How to outsmart age-related weight gain.
"It would have been helpful to find out if these people were of slim/normal weights or overweight that they used for this, and what the average height/weight was. I'm petite, in my 40s and of normal weight in terms of BMI charts. I use...
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If you’ve celebrated your fortieth birthday, you probably suspect that your metabolism isn’t quite what it used to be. The bad news is you’re right: calorie burn does decrease with age. But there’s also good news: you’re probably burning more than you think. New research in the American Journal of Clinical Nutrition reveals just how many calories, on average, men and women in their forties, fifties and sixties burn each day. Drum roll… please! According to the study, men aged 40 to 69 expend about 2,900 calories. Women of the same age burn 2,300 calories daily. (These averages vary based on a person’s height, weight and activity.)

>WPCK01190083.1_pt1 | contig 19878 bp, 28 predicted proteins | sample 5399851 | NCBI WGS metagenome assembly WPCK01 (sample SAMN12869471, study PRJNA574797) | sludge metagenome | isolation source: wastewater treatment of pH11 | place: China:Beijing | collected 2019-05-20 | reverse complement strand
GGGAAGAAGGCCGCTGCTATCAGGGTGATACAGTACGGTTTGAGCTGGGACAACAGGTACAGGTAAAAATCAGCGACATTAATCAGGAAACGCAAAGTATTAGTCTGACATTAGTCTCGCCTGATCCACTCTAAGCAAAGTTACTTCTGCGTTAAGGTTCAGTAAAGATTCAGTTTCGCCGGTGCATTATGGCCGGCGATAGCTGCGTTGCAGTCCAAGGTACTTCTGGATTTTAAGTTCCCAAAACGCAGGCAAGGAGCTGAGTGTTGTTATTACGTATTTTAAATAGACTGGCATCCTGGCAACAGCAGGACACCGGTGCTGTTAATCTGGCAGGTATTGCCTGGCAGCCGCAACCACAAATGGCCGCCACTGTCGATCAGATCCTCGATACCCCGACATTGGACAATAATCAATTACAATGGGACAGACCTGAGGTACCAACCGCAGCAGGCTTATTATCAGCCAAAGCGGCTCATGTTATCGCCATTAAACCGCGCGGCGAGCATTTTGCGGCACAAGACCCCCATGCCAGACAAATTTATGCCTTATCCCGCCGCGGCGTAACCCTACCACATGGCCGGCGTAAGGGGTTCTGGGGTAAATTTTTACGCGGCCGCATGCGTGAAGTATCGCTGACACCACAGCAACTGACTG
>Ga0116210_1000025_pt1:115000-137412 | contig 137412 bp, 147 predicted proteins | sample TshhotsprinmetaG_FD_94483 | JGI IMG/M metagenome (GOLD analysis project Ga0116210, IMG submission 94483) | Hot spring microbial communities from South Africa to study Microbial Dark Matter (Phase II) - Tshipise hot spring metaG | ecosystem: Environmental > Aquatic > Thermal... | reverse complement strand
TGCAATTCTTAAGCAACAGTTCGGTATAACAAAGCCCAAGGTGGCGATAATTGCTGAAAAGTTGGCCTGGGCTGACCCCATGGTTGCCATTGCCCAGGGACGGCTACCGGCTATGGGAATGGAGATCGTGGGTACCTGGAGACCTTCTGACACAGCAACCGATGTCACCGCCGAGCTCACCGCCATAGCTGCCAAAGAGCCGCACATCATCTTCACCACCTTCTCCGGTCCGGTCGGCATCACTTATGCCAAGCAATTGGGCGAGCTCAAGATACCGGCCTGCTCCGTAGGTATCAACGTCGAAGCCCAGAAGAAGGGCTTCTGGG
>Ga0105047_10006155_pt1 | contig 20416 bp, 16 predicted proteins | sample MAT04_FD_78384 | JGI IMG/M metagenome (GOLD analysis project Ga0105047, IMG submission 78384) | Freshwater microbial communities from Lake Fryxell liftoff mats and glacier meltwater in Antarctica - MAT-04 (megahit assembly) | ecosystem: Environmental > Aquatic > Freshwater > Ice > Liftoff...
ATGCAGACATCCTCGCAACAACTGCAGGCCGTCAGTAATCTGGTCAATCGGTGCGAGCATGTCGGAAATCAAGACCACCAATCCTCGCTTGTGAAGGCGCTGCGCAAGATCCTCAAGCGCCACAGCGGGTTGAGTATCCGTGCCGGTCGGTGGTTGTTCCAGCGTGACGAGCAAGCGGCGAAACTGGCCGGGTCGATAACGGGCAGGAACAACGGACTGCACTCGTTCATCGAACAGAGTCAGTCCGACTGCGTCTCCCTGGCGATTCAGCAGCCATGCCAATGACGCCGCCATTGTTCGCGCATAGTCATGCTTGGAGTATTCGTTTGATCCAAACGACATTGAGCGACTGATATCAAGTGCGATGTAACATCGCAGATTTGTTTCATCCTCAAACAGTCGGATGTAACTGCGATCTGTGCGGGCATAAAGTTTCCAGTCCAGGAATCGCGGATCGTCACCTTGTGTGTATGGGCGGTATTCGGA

These numbers may sound surprisingly high if you compare them to a Nutrition Facts label, which implies the average person needs about 2,000 calories daily. They may seem downright decadent to one who has followed dieting plans where daily calorie caps are set at 1,200 or 1,500 calories. But they’re good approximations for how much energy people of this age group are expending. Janet Tooze, Ph.D., lead researcher and assistant professor at Wake Forest University School of Medicine, and her colleagues used doubly labeled water, a tool that measures carbon dioxide production (an actual marker of calories burned), to determine the energy expenditure of the 450 middle-age men and women in the study.
The reason people of all ages may assume they’re burning less than they really are may be that they think they’re eating fewer calories than they are actually consuming. When it comes to estimating calories, says Tooze, “generally people underreport [their calorie intake] by about one-third.”